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Finding a Husband: Using Explainable AI to Define Male Mosquito Flight Differences

Qureshi, Yasser M., Voloshin, Vitaly, Facchinelli, Luca ORCID:, McCall, Philip ORCID:, Chervova, Olga, Towers, Cathy E., Covington, James A. and Towers, David P. (2023) 'Finding a Husband: Using Explainable AI to Define Male Mosquito Flight Differences'. Biology, Vol 12, Issue 4, e496.

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Mosquito-borne diseases account for around one million deaths annually. There is a constant need for novel intervention mechanisms to mitigate transmission, especially as current insecticidal methods become less effective with the rise of insecticide resistance among mosquito populations. Previously, we used a near infra-red tracking system to describe the behaviour of mosquitoes at a human-occupied bed net, work that eventually led to an entirely novel bed net design. Advancing that approach, here we report on the use of trajectory analysis of a mosquito flight, using machine learning methods. This largely unexplored application has significant potential for providing useful insights into the behaviour of mosquitoes and other insects. In this work, a novel methodology applies anomaly detection to distinguish male mosquito tracks from females and couples. The proposed pipeline uses new feature engineering techniques and splits each track into segments such that detailed flight behaviour differences influence the classifier rather than the experimental constraints such as the field of view of the tracking system. Each segment is individually classified and the outcomes are combined to classify whole tracks. By interpreting the model using SHAP values, the features of flight that contribute to the differences between sexes are found and are explained by expert opinion. This methodology was tested using 3D tracks generated from mosquito mating swarms in the field and obtained a balanced accuracy of 64.5% and an ROC AUC score of 68.4%. Such a system can be used in a wide variety of trajectory domains to detect and analyse the behaviours of different classes, e.g., sex, strain, and species. The results of this study can support genetic mosquito control interventions for which mating represents a key event for their success.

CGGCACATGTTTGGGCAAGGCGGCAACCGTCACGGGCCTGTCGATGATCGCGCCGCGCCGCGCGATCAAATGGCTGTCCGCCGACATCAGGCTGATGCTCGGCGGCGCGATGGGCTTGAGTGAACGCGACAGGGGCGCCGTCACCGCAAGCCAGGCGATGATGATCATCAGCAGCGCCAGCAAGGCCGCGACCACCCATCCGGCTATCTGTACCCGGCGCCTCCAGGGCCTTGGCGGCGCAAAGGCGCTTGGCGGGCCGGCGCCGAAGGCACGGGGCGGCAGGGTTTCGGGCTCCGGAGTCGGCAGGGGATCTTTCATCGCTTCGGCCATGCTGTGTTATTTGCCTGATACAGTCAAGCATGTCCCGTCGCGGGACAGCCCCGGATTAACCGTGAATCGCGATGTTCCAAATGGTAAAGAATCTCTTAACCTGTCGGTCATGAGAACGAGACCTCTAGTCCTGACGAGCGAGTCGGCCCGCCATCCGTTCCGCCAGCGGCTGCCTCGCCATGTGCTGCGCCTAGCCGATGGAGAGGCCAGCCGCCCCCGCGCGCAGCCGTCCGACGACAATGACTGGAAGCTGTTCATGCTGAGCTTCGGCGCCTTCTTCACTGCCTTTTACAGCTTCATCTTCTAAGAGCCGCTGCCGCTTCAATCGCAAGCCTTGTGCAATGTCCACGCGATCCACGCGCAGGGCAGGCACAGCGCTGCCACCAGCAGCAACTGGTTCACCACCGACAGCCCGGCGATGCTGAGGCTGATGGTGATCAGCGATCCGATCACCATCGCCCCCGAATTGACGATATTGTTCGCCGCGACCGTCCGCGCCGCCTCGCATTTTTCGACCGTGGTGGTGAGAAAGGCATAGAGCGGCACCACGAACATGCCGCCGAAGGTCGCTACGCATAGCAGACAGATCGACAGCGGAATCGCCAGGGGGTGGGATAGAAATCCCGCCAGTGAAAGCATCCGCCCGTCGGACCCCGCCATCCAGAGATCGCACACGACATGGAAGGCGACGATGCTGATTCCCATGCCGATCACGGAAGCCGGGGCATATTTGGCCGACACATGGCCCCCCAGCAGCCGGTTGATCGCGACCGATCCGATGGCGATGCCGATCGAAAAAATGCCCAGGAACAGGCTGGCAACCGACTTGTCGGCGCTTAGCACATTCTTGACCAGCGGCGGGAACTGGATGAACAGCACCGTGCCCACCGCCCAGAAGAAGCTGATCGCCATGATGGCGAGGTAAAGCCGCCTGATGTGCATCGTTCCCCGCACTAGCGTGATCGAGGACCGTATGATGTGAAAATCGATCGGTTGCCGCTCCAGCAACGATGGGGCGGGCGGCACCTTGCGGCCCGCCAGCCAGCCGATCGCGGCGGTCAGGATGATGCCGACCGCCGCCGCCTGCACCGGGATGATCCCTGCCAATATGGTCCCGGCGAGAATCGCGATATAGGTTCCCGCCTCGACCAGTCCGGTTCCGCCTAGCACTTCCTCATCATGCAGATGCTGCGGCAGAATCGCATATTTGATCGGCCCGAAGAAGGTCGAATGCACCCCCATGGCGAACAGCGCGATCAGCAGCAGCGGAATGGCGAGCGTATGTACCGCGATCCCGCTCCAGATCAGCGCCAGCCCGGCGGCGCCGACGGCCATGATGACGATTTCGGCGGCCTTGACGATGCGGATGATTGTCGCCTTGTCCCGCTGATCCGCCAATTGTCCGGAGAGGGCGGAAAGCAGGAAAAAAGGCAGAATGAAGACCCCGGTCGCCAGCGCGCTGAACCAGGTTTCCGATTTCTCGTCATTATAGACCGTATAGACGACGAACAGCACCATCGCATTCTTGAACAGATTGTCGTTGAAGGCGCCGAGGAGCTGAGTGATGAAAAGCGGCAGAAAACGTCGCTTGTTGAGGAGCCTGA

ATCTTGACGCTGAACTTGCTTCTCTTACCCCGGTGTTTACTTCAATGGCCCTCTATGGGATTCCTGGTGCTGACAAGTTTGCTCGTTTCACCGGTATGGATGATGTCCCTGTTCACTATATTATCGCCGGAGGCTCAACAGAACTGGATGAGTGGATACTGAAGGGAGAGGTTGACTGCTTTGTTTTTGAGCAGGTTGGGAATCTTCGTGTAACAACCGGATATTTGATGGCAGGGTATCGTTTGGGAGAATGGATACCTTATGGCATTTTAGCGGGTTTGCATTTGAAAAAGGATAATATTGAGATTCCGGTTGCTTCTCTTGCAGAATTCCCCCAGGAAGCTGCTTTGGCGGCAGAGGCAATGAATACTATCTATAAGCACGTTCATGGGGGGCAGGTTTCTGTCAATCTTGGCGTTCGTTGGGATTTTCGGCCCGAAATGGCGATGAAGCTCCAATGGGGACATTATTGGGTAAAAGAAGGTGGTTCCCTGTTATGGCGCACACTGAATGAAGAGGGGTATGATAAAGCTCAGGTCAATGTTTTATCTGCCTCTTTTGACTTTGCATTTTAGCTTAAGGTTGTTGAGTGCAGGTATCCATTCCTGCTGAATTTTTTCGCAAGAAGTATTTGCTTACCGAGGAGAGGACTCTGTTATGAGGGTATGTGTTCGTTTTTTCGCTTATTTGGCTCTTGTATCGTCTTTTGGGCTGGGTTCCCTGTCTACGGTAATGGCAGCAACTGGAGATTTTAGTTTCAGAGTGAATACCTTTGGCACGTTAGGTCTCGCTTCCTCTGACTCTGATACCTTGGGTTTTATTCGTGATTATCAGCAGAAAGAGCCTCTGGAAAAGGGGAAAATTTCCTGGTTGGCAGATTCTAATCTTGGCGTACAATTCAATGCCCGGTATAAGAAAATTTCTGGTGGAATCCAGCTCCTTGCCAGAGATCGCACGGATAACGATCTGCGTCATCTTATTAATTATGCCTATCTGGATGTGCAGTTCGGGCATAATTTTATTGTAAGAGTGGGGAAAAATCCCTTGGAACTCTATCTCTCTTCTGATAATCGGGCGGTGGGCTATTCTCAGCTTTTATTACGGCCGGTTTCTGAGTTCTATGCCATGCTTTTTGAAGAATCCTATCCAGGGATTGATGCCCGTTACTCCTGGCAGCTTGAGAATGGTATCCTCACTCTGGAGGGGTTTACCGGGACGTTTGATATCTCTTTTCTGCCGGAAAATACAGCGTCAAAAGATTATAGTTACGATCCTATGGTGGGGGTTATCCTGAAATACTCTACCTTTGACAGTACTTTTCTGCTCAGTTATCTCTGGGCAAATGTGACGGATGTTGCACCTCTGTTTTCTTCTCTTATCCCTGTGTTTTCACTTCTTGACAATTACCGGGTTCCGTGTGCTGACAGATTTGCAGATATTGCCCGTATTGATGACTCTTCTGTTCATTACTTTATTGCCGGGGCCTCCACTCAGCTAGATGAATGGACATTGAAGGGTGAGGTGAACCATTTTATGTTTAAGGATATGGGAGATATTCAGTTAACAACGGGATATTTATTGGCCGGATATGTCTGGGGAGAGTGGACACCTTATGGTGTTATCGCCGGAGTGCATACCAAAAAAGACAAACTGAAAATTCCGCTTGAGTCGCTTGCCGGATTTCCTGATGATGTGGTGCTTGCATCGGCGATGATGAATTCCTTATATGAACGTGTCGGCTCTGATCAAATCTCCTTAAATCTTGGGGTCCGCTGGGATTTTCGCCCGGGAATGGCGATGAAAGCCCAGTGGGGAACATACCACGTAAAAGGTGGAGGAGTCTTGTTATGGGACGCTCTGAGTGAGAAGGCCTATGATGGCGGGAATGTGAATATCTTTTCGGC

Item Type: Article
Subjects: WC Communicable Diseases > WC 20 Research (General)
WC Communicable Diseases > Tropical and Parasitic Diseases > WC 680 Tropical diseases (General)
WC Communicable Diseases > Tropical and Parasitic Diseases > WC 695 Parasitic diseases (General)
WC Communicable Diseases > Tropical and Parasitic Diseases > WC 750 Malaria
Faculty: Department: Biological Sciences > Vector Biology Department
Digital Object Identifer (DOI):
SWORD Depositor: JISC Pubrouter
Depositing User: JISC Pubrouter
Date Deposited: 03 Apr 2023 10:49
Last Modified: 03 Apr 2023 14:17


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